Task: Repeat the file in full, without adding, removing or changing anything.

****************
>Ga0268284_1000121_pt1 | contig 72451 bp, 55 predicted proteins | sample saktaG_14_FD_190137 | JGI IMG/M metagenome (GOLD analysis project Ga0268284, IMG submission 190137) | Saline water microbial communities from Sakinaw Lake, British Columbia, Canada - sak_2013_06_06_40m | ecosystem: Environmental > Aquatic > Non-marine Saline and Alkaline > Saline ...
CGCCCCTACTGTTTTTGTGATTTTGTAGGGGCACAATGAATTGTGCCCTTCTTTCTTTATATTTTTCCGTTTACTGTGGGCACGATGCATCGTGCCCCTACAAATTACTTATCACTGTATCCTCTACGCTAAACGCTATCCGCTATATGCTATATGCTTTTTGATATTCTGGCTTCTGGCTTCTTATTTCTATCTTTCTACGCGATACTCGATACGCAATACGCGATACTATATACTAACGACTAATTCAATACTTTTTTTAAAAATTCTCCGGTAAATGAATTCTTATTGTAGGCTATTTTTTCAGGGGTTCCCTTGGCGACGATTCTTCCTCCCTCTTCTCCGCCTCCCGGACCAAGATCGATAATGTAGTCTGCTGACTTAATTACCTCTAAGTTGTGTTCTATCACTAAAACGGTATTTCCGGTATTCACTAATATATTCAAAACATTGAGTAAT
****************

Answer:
>Ga0268284_1000121_pt1 | contig 72451 bp, 55 predicted proteins | sample saktaG_14_FD_190137 | JGI IMG/M metagenome (GOLD analysis project Ga0268284, IMG submission 190137) | Saline water microbial communities from Sakinaw Lake, British Columbia, Canada - sak_2013_06_06_40m | ecosystem: Environmental > Aquatic > Non-marine Saline and Alkaline > Saline ...
CGCCCCTACTGTTTTTGTGATTTTGTAGGGGCACAATGAATTGTGCCCTTCTTTCTTTATATTTTTCCGTTTACTGTGGGCACGATGCATCGTGCCCCTACAAATTACTTATCACTGTATCCTCTACGCTAAACGCTATCCGCTATATGCTATATGCTTTTTGATATTCTGGCTTCTGGCTTCTTATTTCTATCTTTCTACGCGATACTCGATACGCAATACGCGATACTATATACTAACGACTAATTCAATACTTTTTTTAAAAATTCTCCGGTAAATGAATTCTTATTGTAGGCTATTTTTTCAGGGGTTCCCTTGGCGACGATTCTTCCTCCCTCTTCTCCGCCTCCCGGACCAAGATCGATAATGTAGTCTGCTGACTTAATTACCTCTAAGTTGTGTTCTATCACTAAAACGGTATTTCCGGTATTCACTAATATATTCAAAACATTGAGTAAT